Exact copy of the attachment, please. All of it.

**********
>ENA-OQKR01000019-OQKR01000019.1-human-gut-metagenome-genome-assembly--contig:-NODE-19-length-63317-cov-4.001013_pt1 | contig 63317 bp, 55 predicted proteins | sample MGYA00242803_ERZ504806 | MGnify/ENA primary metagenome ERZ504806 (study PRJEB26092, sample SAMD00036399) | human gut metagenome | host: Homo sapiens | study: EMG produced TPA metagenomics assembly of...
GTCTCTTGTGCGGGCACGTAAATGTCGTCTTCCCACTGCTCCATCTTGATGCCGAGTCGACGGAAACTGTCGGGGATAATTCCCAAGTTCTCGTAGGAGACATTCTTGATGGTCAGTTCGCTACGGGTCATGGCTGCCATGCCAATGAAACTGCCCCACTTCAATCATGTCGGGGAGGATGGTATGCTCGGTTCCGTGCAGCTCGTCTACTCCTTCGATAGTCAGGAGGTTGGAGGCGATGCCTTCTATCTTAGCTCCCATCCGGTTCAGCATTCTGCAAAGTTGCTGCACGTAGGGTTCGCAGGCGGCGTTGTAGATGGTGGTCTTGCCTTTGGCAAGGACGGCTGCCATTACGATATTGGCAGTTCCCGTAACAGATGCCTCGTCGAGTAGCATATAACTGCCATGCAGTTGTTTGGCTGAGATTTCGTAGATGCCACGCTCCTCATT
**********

>ENA-OQKR01000019-OQKR01000019.1-human-gut-metagenome-genome-assembly--contig:-NODE-19-length-63317-cov-4.001013_pt1 | contig 63317 bp, 55 predicted proteins | sample MGYA00242803_ERZ504806 | MGnify/ENA primary metagenome ERZ504806 (study PRJEB26092, sample SAMD00036399) | human gut metagenome | host: Homo sapiens | study: EMG produced TPA metagenomics assembly of...
GTCTCTTGTGCGGGCACGTAAATGTCGTCTTCCCACTGCTCCATCTTGATGCCGAGTCGACGGAAACTGTCGGGGATAATTCCCAAGTTCTCGTAGGAGACATTCTTGATGGTCAGTTCGCTACGGGTCATGGCTGCCATGCCAATGAAACTGCCCCACTTCAATCATGTCGGGGAGGATGGTATGCTCGGTTCCGTGCAGCTCGTCTACTCCTTCGATAGTCAGGAGGTTGGAGGCGATGCCTTCTATCTTAGCTCCCATCCGGTTCAGCATTCTGCAAAGTTGCTGCACGTAGGGTTCGCAGGCGGCGTTGTAGATGGTGGTCTTGCCTTTGGCAAGGACGGCTGCCATTACGATATTGGCAGTTCCCGTAACAGATGCCTCGTCGAGTAGCATATAACTGCCATGCAGTTGTTTGGCTGAGATTTCGTAGATGCCACGCTCCTCATT